Kenneth Burke was Shakespeare scholar, biblical scholar, poet, novelist, literary critic, rhetorical theorist, the father of “Dramatism,” and a ferocious homegrown, self-taught intellect, and this book is Burke at his best. It boldly addresses the vital role that language plays in human life and religious thought, advocates a thoroughgoing study of theology not to assess any veracity therein, but rather, as a specimen of language use, for, whatever else theology may be, it is, at the least, verbal, and, the study of religious language reveals much about human motives and self-understanding. This book also touches upon some of the interesting relations between money, guilt, and the Christian notion of redemption. It ends with an “Epilogue: Prologue in Heaven,” which is a lengthy mind-blowing fictional dialogue set in Heaven between “The Lord” and “Satan” regarding “the word-animal,” and it playfully draws out important connections between language, negativity, property rights, time, and…

The Rhetoric of Religion

By Kenneth Burke,

Why should I read it?

1 author picked The Rhetoric of Religion as one of their favorite books, and they share why you should read it.

What is this book about?

"But the point of Burke's work, and the significance of his achievement, is not that he points out that religion and language affect each other, for this has been said before, but that he proceeds to demonstrate how this is so by reference to a specific symbolic context. After a discussion 'On Words and The Word,' he analysess verbal action in St. Augustine's Confessions. He then discusses the first three chapters of Genesis, and ends with a brilliant and profound 'Prologue in Heaven,' an imaginary dialogue between the Lord and Satan in which he proposes that we begin our study…


Captivate

By Vanessa Van Edwards,

Book cover of Captivate: The Science of Succeeding with People

Vanessa calls herself a human behavior investigator. She talks about the formula for charisma and how to read people. These critical influence tools help people adapt their ability to bond with people and persuade them how they want to be persuaded. This book gives you the hacks to influence better and faster. I love how she focuses on first impressions. We all know that the first impression is critical to having charisma and connecting with people.

Captivate

By Vanessa Van Edwards,

Why should I read it?

1 author picked Captivate as one of their favorite books, and they share why you should read it.

What is this book about?

Do you feel awkward at networking events? Do you wonder what your date really thinks of you? Do you wish you could decode people? You need to learn the science of people.
 
As a human behavior hacker, Vanessa Van Edwards created a research lab to study the hidden forces that drive us. And she’s cracked the code. In Captivate, she shares shortcuts, systems, and secrets for taking charge of your interactions at work, at home, and in any social situation. These aren’t the people skills you learned in school. This is the first comprehensive, science backed, real life manual on…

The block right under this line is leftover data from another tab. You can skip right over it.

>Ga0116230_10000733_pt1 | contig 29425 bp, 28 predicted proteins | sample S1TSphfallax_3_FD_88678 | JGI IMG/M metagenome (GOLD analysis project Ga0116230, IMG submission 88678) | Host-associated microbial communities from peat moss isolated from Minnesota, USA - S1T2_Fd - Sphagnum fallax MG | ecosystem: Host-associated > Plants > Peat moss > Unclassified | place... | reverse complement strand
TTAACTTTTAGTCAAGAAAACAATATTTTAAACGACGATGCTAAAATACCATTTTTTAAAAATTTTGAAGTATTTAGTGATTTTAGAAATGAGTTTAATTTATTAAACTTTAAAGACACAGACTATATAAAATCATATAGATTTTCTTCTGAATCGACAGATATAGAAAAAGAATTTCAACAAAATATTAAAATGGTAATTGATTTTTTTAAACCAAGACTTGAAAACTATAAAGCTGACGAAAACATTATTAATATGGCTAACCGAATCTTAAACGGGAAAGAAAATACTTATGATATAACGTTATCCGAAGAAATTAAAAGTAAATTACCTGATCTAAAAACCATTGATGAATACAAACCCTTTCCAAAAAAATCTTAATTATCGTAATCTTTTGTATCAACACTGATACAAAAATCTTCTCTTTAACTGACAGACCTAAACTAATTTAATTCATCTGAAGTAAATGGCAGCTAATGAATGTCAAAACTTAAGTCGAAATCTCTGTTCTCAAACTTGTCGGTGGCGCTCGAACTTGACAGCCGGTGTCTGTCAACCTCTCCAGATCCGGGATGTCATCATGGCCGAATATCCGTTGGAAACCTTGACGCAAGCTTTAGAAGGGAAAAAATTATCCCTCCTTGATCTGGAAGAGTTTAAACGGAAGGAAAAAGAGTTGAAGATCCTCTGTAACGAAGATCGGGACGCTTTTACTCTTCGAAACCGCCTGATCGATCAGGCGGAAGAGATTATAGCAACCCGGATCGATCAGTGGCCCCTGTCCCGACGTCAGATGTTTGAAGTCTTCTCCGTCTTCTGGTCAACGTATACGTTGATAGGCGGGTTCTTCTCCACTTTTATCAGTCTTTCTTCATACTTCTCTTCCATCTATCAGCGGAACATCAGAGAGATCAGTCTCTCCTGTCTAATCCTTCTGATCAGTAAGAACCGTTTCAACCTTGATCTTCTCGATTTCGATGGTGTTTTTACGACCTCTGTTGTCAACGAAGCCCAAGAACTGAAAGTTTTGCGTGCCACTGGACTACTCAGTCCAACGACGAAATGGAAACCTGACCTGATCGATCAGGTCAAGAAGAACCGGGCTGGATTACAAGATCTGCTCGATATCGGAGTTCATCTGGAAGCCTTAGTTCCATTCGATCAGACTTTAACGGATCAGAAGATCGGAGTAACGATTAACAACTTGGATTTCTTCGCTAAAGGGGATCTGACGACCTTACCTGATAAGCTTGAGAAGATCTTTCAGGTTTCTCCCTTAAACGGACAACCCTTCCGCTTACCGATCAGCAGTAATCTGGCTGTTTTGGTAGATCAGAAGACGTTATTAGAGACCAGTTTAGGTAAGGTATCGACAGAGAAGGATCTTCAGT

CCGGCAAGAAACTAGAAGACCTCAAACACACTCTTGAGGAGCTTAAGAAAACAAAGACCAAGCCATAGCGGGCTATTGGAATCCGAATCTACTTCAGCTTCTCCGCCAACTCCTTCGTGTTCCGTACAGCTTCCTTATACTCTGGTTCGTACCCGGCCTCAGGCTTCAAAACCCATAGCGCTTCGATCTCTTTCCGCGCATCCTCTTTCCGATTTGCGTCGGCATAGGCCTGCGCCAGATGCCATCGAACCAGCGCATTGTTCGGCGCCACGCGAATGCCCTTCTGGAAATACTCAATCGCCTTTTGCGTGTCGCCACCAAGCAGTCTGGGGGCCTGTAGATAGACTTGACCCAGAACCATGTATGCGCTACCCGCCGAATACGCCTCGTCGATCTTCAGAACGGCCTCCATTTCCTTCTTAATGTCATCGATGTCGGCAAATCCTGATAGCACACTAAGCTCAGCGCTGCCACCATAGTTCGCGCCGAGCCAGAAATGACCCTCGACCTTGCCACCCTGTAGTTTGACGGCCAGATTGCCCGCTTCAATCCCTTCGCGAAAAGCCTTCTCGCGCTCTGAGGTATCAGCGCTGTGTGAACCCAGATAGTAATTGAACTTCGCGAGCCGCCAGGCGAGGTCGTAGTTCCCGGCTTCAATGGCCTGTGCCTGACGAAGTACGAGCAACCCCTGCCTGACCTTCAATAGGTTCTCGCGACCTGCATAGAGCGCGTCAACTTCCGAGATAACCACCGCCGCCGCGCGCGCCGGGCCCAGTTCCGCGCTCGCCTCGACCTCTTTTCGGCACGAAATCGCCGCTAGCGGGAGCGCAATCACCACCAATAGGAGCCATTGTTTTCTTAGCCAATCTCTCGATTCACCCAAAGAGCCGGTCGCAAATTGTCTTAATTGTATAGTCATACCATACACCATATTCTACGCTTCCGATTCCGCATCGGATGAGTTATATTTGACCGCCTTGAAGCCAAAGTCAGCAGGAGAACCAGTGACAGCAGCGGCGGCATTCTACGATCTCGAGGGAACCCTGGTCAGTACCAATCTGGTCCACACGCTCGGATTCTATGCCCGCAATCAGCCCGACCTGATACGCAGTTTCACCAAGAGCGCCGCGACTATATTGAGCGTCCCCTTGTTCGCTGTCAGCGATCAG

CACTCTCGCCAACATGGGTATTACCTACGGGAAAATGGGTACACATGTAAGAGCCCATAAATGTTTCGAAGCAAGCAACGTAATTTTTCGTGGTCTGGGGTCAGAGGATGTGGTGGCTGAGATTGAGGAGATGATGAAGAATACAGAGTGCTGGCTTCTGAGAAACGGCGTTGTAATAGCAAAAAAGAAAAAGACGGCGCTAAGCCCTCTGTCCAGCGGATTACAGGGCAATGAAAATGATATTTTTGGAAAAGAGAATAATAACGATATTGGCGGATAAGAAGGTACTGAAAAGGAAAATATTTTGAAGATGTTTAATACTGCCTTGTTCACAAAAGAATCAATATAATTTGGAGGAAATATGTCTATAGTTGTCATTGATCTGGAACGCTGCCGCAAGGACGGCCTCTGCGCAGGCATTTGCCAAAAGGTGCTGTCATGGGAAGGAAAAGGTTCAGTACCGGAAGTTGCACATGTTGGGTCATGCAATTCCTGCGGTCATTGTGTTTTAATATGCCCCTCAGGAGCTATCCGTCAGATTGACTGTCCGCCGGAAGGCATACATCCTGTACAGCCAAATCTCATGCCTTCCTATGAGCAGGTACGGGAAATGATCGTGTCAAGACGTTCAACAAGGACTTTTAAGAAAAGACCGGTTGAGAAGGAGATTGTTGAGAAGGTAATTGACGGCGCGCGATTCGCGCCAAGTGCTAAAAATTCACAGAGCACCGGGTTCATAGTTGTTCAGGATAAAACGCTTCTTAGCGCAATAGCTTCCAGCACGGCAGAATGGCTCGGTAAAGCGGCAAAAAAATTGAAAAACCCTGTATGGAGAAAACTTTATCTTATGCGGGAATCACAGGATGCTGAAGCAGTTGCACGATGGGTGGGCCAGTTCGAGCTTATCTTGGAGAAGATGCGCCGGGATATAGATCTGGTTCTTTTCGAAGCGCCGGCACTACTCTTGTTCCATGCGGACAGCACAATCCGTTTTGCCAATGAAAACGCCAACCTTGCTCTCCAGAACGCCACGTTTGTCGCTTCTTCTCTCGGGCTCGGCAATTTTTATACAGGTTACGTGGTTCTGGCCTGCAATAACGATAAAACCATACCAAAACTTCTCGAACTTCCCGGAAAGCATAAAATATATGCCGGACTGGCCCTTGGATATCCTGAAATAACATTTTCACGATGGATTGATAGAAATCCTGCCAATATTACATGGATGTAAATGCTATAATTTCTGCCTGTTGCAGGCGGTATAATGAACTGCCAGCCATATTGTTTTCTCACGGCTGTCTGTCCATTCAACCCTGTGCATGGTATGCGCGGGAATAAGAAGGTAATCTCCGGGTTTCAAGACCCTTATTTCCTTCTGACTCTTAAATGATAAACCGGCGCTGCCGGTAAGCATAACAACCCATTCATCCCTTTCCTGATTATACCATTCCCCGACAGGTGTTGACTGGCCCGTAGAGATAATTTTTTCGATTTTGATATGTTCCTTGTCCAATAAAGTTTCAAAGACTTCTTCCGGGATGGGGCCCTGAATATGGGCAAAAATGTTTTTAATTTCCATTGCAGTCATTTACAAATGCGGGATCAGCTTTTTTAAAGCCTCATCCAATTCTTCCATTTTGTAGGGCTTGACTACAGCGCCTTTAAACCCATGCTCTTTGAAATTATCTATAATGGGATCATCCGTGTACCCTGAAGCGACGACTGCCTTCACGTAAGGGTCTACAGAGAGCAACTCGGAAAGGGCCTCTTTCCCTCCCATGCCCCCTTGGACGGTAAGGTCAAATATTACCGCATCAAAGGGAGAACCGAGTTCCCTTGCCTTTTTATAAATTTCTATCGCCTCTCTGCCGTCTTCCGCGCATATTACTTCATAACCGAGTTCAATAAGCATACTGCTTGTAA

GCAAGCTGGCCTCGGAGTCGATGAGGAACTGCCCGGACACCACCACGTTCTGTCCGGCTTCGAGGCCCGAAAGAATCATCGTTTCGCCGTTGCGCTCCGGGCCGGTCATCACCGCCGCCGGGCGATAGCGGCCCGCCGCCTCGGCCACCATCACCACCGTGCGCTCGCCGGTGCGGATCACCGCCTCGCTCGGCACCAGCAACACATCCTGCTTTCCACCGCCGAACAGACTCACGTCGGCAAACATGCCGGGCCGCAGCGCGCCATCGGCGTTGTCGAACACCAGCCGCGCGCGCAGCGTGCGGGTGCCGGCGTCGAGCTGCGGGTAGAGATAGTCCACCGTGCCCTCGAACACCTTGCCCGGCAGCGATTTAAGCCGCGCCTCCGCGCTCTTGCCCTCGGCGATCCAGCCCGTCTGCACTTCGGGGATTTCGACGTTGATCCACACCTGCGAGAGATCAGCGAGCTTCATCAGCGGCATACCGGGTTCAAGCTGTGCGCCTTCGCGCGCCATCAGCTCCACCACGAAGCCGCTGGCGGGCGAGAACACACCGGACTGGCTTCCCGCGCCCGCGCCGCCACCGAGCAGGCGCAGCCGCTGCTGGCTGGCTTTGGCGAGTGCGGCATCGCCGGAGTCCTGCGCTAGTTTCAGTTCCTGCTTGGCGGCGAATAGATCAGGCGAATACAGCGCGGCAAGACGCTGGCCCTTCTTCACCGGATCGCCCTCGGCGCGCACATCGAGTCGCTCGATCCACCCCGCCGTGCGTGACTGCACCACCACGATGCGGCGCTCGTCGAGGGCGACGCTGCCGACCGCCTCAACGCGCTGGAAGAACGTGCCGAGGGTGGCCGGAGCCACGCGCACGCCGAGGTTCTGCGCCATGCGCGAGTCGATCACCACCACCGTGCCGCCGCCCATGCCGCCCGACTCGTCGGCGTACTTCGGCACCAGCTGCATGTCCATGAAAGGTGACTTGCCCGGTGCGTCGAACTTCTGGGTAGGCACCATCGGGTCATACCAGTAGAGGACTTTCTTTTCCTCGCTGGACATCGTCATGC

Social

By Matthew D. Lieberman,

Book cover of Social: Why Our Brains Are Wired to Connect

“The bad news is that as a society we’re blowing it.” Not because the GDP isn’t high enough, distinguished psychologist Matthew Lieberman argues, but because we don’t understand basic facts about our social brains: (1) Physical and social pain share the same neurocognitive processes, as do responses to physical and social rewards; (2) Our ability (and proclivity) to mentalize—to understand others’ actions as driven by their thoughts—relies on and competes with a different neural system than nonsocial thinking; (3) Our sense of self is a Trojan horse transmitting social influence and so harmonizing behavior in groups.  As a result, improving our social relations—not increasing our financial wealth—makes us happier; maximizing social capital increases our productivity at work; and engaging our social brains improves our learning. If that gets your attention, you’re ready to read Social

Social

By Matthew D. Lieberman,

Why should I read it?

1 author picked Social as one of their favorite books, and they share why you should read it.

What is this book about?

Why are we influenced by the behaviour of complete strangers? Why does the brain register similar pleasure when I perceive something as 'fair' or when I eat chocolate? Why can we be so profoundly hurt by bereavement? What are the evolutionary benefits of these traits? The young discipline of 'social cognitive neuroscience' has been exploring this fascinating interface between brain science and human behaviour since the late 1990s.

Now one of its founding pioneers, Matthew D. Lieberman, presents the discoveries that he and fellow researchers have made. Using fMRI scanning and a range of other techniques, they have been able…


Teeth and Tongue Landscape

By Carlton Mellick III,

Book cover of Teeth and Tongue Landscape

This is a truly bizarre novel that can be read in one sitting, but it’s worth every page. Dripping with creativity, this book is a tour of a truly imaginative world unlike anything else I’ve read. The characters and locations will stick with you long after you finish it and the loss the main character feels resonates in a way you’ll never expect.